But she ate little, and as she gazed at the vacant chair "Mr. Warrington" was announced. She started up and con-fronted someone who looked like Harry but proved to be his brother George. He explained that he had just arrived in London and was seeking Harry. She begged him to get his brother from prison on any conditions, offering money at the same time, which George refused. Gumbo presently escorted him to the bailiff's, where he found Colonel Lambert and Colonel Wolfe, who intended to give bail for Harry. They were startled at George's likeness to Harry, but gave him a warm welcome. George then paid the necessary sum in his brother's behalf and all went quickly to Harry's quarters, where the long-separated brothers met with tears of thankfulness. Harry had ere this quarreled with Colonel Lambert, but everything was now forgiven and there was much rejoicing in the Lambert household when Harry's freedom and George's return to life became known. George in due time told his friends the thrilling tale of his capture by the French and Indian forces, of his long detention among them, and how by the humanity of one Lieutenant Museau his escape was effected.
Harry was now free from prison but still felt himself bound to his elderly love. His mother, in a letter to the Baroness, declared such a match to be out of the question and George disliked it as heartily, although he would not counsel his brother to break his word. The Baroness assured George that Maria's visit to the prison was a mere trick and that had she not sup-posed him heir to a great estate it never would have been made. George determined to put Maria's affection for Harry to the test, and in the family circle of the Castlewoods he accordingly assumed the rôle of selfish elder brother. He declared that Harry had squandered his patrimony, which was true, and that for the future he must be dependent on the varying humors of their self-willed mother. Much more was said to the same general effect, with the result that Maria presently assured Harry that she thanked him for his fidelity but could not think of holding him to his hasty promise.
Harry was not envious, but he could not help seeing how much court was now paid to George and how little attention he himself received except from his good friends the Lamberts. He was depressed, but did not wish to return home. When he talked with Hester Lambert she tried to rally him into action and spoke of Colonel Wolfe's bravery at Louisburg; in reply he asked how he could buy a commission without a shilling, or ask more from his brother who had already borne so much for him. The result of all this was that Harry went on a naval expedition as a gentleman volunteer. George, meanwhile, resolved to study law, but not so sedulously as to leave no time for other pursuits; and presently he produced a play entitled Carpezan, which Dr. Samuel Johnson was good enough to say had merit. It proved successful on the stage, having a run of forty nights, and its author now set about writing a second tragedy to be called Pocahontas. Ere this he had fallen in love with Theo Lambert and had written his mother of his wishes in this respect. Her reply was not cordial, but she did not oppose, though she said nothing of a marriage settlement. The engagement was now made known to their respective families, the Esmond kinsfolk being more cordial in their reception of the news than those of the Warrington side.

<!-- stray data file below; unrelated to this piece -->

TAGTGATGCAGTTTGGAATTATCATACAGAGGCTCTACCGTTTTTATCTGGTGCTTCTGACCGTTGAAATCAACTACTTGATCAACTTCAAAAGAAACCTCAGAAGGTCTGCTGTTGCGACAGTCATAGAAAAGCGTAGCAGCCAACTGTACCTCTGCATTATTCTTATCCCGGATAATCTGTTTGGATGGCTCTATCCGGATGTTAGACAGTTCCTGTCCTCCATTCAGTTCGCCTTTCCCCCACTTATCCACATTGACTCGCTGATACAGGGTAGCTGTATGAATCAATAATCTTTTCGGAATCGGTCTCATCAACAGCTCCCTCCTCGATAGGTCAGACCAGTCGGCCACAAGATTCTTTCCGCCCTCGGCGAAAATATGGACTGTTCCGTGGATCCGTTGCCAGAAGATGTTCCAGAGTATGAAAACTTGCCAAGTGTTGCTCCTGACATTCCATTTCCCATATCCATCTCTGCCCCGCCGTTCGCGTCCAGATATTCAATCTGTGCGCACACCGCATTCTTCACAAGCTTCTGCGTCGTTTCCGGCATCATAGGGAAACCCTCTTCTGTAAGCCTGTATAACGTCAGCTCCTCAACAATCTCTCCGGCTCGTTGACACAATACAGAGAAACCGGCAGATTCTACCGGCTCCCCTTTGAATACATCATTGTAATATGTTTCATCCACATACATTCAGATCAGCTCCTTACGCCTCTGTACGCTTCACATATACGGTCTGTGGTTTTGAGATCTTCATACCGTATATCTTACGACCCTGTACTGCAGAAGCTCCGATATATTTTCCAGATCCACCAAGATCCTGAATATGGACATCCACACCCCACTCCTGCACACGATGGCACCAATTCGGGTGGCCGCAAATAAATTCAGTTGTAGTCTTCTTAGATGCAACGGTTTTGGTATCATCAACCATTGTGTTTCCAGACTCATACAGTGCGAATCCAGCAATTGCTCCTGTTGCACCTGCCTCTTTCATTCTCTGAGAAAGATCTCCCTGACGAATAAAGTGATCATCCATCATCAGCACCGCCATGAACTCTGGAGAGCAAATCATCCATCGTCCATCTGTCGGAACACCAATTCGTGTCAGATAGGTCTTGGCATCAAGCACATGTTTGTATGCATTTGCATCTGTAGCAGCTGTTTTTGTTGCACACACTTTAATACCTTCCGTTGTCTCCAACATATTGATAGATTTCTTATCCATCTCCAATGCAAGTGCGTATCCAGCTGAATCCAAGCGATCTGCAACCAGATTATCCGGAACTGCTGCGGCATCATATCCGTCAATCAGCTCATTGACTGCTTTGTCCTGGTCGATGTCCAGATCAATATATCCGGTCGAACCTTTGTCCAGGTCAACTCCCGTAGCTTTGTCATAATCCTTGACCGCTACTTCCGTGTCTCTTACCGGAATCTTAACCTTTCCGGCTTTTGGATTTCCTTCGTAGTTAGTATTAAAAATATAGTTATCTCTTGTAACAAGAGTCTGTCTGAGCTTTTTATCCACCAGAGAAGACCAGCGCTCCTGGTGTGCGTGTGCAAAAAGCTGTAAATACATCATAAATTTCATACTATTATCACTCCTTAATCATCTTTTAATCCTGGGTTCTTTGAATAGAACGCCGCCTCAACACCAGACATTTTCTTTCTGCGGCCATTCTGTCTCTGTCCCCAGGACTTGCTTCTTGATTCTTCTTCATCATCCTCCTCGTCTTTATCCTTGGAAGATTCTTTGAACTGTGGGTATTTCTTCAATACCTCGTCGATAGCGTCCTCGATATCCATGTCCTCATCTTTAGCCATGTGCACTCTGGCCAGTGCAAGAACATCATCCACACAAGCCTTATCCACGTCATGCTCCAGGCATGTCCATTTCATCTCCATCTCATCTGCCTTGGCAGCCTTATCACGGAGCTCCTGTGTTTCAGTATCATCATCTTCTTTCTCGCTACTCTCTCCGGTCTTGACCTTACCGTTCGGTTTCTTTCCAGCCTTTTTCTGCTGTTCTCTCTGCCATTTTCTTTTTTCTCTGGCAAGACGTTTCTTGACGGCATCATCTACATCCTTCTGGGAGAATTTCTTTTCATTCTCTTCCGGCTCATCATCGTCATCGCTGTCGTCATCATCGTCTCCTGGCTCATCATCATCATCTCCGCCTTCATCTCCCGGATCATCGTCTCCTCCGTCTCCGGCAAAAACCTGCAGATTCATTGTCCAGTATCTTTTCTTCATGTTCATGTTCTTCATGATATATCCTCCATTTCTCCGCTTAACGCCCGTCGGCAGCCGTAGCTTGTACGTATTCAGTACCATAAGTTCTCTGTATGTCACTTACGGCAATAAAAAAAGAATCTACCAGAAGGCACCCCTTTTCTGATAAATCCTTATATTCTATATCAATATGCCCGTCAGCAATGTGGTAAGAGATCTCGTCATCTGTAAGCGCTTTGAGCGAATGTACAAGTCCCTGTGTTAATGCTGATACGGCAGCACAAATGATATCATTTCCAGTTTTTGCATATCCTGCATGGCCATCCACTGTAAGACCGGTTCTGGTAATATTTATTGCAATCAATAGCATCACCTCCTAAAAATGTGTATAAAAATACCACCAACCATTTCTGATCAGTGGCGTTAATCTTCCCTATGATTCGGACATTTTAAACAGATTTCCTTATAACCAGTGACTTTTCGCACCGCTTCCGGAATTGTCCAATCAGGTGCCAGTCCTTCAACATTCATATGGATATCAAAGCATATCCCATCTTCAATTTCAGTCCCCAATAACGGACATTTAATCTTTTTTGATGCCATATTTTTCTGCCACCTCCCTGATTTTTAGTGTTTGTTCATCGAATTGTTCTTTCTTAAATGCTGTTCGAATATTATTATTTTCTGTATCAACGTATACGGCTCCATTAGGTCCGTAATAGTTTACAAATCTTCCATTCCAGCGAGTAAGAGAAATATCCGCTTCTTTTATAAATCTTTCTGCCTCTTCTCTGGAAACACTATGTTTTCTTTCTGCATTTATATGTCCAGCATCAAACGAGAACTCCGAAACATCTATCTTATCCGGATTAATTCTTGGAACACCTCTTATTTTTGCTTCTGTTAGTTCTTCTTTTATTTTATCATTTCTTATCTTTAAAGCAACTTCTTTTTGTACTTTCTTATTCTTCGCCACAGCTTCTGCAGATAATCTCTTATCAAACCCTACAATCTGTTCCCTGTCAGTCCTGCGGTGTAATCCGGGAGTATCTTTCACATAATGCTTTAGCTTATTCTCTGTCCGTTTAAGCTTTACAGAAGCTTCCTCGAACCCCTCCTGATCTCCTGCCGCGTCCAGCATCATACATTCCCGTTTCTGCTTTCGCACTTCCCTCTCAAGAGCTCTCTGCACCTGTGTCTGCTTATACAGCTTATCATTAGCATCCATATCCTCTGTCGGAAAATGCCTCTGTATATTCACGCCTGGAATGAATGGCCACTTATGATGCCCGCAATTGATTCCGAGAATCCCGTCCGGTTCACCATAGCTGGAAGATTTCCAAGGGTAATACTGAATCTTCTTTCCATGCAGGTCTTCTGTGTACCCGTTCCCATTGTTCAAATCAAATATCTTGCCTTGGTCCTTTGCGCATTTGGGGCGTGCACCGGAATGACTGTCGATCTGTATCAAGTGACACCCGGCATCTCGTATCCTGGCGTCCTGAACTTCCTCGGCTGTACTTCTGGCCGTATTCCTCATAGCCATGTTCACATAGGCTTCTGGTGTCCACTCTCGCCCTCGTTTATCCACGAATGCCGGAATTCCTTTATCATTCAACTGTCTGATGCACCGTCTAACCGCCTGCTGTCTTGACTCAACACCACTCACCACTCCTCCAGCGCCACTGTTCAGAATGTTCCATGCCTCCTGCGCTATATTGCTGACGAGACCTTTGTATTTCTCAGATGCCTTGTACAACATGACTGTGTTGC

Wolfe was now a general, and at his invitation Harry, as one of his officers, accompanied him in the great expedition against Quebec. About this time Lady Maria married an Irish actor named Hagan, to the great wrath of her family. It was a love-match, however, and did not end unhappily. Hagan had taken the chief rôle in Carpezan and George Warrington visited the pair in their shabby lodgings.
A more important wedding was that of the Earl of Castle-wood and Miss Lydia Van den Busch, an American heiress, whose money restored the fading splendors of Castlewood and who soon proved herself equal to routing any of her noble husband's relatives that attempted to oppose her.
GEORGE WARRINGTON'S OWN STORY
When I, George Warrington, appeared in England before my Aunt Beatrix I was for a time the favorite nephew, while Harry fell out of favor, and when I was about to marry Miss Lambert Harry was again reigning favorite. He was indeed our family hero, and after his share in the battle where Wolfe fell so gloriously his promotion in the army was insured.